angelwatt

    Joined:
    Aug 16, 2005
    Location:
    USA
    #9
    Not so much. The fact that you know what a form is probably means iWeb won't be enough for you.
     
  10. vogelhausdesign thread starter macrumors regular

    vogelhausdesign

    Joined:
    Jan 7, 2009
    Location:
    Columbus, Ohio
    #10
    I really just need it for a single website, and the reason I'm wanting to dumb it down and not really spend too much time learning ALL of the code ( i just pick and troubleshoot using google, sorry webies i know that hurts to hear :) ) The reason I wanted a wizzy app for this project is the ability to easily maintain this site, and possibly techsupport someone who knows nothing of web over the phone. I have BBedit, DW CS4, hated rapidweaver. :apple::apple:
     
  11. Kaliemon macrumors member

    Joined:
    Apr 30, 2006
    #11
    I recently got a copy of Flux, I must say once you get the hang of it, it is an amazing tool. It took me a while to get used to the adding components behaviour, knowing code helps to debug what went wrong, but now I use it for all of my standard html needs.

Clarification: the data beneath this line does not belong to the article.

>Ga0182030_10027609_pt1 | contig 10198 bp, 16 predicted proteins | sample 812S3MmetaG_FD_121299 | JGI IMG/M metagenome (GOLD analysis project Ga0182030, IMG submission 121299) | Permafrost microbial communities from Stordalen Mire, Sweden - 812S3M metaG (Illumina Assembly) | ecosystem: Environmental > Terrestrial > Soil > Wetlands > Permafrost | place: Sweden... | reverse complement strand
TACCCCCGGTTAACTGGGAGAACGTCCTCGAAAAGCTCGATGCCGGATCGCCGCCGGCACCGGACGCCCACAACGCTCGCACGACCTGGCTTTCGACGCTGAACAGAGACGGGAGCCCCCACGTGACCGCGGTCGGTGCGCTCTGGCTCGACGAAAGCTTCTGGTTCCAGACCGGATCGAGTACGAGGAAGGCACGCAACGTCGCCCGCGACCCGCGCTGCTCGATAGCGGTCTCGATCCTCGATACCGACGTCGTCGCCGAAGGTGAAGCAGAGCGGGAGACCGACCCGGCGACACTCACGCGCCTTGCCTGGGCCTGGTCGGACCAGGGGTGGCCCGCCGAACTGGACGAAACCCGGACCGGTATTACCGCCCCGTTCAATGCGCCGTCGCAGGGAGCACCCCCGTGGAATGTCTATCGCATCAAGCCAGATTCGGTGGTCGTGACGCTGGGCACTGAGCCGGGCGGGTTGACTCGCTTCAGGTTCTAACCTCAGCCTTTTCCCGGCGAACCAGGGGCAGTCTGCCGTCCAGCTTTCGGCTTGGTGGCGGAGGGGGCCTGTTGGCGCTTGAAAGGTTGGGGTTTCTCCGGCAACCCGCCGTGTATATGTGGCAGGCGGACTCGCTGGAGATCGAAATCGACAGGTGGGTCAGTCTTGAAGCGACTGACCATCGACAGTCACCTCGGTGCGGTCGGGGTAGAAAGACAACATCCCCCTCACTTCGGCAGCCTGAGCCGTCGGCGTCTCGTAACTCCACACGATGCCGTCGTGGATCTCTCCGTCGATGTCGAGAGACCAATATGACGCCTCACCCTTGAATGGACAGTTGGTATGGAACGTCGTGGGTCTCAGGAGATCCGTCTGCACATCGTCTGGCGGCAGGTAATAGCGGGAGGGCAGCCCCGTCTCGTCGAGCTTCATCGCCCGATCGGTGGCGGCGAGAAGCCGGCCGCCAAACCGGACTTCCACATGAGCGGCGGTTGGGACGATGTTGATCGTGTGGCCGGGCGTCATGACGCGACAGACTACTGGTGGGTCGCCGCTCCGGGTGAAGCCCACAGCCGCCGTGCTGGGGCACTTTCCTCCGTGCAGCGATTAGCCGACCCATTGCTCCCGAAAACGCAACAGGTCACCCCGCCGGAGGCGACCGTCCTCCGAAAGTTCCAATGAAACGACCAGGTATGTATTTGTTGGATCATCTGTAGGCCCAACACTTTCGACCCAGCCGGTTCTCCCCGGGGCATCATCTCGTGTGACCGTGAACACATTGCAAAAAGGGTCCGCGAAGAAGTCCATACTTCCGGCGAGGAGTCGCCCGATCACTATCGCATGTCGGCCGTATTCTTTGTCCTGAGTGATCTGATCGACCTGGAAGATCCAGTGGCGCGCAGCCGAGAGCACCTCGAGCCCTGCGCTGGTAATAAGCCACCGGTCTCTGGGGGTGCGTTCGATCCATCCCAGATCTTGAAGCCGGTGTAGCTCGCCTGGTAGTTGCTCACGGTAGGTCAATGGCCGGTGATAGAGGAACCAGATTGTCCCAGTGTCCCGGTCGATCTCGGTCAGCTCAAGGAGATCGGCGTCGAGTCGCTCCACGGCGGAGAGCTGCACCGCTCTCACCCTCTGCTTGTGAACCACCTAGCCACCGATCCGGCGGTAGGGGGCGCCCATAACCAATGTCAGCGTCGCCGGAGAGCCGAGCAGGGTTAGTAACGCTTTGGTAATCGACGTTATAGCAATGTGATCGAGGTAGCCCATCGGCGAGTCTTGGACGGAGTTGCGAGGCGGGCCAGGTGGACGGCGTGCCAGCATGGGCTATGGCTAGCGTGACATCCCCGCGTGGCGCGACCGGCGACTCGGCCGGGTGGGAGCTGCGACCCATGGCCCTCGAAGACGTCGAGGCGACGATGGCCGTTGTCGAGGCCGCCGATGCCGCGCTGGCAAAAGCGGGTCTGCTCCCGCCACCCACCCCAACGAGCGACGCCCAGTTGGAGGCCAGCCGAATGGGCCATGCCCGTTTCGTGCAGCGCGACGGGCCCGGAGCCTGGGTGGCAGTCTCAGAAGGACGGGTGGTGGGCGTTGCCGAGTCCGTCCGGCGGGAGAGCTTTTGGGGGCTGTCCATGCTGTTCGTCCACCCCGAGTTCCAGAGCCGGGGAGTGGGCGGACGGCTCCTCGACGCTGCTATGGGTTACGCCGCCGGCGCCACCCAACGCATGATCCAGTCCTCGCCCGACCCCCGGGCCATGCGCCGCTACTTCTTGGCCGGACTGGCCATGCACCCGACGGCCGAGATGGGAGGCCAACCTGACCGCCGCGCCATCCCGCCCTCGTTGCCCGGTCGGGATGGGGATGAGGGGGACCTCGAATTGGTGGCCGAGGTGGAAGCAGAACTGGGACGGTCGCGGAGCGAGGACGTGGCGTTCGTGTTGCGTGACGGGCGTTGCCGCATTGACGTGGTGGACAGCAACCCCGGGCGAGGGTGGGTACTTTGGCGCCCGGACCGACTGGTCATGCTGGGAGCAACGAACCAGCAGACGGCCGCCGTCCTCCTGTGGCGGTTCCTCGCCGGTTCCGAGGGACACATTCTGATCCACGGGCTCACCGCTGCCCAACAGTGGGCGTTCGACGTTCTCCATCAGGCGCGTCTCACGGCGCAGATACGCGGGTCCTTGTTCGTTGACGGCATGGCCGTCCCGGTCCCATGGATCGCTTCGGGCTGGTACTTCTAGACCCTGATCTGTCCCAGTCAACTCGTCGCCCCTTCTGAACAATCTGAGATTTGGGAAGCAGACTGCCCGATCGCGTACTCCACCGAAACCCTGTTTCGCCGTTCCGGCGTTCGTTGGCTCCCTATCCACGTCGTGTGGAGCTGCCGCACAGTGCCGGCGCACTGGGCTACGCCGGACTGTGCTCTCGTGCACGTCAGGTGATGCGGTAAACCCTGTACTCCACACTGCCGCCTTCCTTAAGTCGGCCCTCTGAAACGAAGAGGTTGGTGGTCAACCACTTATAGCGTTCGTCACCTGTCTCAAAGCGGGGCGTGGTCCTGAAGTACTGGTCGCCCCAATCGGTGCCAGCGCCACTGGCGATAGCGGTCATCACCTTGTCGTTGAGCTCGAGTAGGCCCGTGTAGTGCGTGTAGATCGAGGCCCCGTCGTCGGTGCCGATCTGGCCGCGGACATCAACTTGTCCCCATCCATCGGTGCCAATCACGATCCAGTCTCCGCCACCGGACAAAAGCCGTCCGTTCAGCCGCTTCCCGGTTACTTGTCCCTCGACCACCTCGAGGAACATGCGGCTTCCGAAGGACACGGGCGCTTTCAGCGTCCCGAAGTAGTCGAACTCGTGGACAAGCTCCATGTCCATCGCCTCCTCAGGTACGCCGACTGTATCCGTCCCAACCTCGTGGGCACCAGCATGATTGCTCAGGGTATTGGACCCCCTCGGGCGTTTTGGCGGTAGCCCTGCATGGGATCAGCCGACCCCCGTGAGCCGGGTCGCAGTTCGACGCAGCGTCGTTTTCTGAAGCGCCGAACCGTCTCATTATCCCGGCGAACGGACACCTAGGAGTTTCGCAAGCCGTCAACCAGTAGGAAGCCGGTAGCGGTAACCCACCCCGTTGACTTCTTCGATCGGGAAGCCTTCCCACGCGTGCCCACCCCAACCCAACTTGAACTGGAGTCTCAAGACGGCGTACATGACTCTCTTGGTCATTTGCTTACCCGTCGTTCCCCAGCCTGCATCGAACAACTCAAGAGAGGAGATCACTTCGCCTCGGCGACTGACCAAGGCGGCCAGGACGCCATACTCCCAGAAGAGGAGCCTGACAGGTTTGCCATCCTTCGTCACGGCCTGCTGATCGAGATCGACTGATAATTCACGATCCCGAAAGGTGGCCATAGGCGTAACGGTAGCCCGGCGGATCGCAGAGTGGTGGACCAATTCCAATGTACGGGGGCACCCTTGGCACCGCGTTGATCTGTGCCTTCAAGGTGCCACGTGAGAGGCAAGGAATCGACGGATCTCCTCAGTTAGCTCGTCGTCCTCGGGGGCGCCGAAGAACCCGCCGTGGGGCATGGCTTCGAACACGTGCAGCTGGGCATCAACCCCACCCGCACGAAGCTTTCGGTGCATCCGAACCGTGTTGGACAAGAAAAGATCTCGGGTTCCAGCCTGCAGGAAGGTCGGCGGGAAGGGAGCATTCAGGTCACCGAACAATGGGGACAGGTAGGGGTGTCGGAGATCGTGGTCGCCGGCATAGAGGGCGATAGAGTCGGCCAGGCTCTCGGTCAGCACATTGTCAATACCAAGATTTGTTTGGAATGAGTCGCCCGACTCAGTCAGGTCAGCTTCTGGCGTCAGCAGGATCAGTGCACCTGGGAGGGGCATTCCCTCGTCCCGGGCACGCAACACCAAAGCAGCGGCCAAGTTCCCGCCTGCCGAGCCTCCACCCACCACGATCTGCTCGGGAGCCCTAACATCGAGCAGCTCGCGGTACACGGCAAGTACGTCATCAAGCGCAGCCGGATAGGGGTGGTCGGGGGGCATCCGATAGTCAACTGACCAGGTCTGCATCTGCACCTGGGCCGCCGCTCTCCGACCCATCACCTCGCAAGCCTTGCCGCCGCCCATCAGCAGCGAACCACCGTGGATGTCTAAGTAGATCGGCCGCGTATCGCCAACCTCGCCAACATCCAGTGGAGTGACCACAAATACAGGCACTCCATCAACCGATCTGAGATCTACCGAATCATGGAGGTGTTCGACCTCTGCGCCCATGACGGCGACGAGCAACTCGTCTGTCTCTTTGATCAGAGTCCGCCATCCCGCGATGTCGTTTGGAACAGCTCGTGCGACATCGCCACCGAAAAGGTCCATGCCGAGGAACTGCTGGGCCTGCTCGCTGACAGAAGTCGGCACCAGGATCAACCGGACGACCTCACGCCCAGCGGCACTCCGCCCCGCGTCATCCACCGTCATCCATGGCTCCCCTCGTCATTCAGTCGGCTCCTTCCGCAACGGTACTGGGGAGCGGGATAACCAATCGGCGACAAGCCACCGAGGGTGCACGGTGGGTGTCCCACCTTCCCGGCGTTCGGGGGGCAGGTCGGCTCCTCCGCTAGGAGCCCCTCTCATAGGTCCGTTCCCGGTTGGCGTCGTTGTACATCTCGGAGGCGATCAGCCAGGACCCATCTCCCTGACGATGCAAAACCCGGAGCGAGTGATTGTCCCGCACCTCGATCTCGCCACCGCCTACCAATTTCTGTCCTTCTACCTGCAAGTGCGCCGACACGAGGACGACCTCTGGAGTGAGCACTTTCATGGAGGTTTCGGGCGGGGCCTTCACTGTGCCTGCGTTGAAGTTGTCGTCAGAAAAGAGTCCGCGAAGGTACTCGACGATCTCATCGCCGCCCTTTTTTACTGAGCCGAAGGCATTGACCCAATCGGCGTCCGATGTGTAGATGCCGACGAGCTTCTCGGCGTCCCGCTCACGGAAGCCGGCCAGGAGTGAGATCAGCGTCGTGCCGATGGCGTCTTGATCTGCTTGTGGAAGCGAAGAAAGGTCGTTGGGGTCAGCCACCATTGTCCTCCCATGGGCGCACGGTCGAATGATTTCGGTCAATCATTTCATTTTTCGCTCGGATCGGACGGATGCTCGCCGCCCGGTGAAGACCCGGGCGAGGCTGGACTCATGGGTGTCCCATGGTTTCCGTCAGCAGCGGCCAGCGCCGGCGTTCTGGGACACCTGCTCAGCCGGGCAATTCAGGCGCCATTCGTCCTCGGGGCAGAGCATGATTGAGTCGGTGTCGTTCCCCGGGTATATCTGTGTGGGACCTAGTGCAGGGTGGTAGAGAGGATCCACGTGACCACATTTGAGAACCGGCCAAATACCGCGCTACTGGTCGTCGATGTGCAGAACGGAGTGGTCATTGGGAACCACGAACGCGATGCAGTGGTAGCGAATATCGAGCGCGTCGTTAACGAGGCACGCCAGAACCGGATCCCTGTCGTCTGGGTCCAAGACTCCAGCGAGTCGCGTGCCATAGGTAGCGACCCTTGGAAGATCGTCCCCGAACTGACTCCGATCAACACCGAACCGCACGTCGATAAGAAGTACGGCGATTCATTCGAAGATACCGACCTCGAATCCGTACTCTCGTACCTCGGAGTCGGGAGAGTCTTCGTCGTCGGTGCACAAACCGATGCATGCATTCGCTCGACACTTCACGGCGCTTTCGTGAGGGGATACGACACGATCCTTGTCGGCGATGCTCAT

I have recently gone through the set of iWeb, Rapidweaver, Sandvox for a client. I found all three to be too constricting. I am not an expert in them, it's just my impression after using each for a week. The client ended up choosing Rapidweaver for its simplicity with more advanced features (Like the contact form).

    I would still say go with Flux, put in the extra time to learn it and you will not be unhappy. Flux is far more powerful and gives you complete freedom.
     
  12. 7031 macrumors 6502

    7031

    Joined:
    Apr 6, 2007
    Location:
    England
    #12
    I don't use Flux but I have used it in the past and what I will say is simple:
    It's amazingly powerful, but it has a steeper learning curve than any other HTML editor I've seen. Personally, learning HTML/CSS and any other languages you require will always be the best option, but of course, I would recommend using DreamWeaver if nothing else.

    If you're really bad with this kind of thing though, Wordpress or another content management system plus premade templates may be the best way to go.
     
  13. 101joe macrumors newbie

    Joined:
    Feb 22, 2011
    #13
    where can i get training for flux

    Hi there every one a friend of mind gave me flux i tryed using it but i cannot get my way around so i need some help on using it i have been using iweb but i would like to change and use something diffrent where as i can do more cool stuff i also dont like the coding part trying to avoid that as well so if any one here is wiiling to help me please inform me thanks :confused: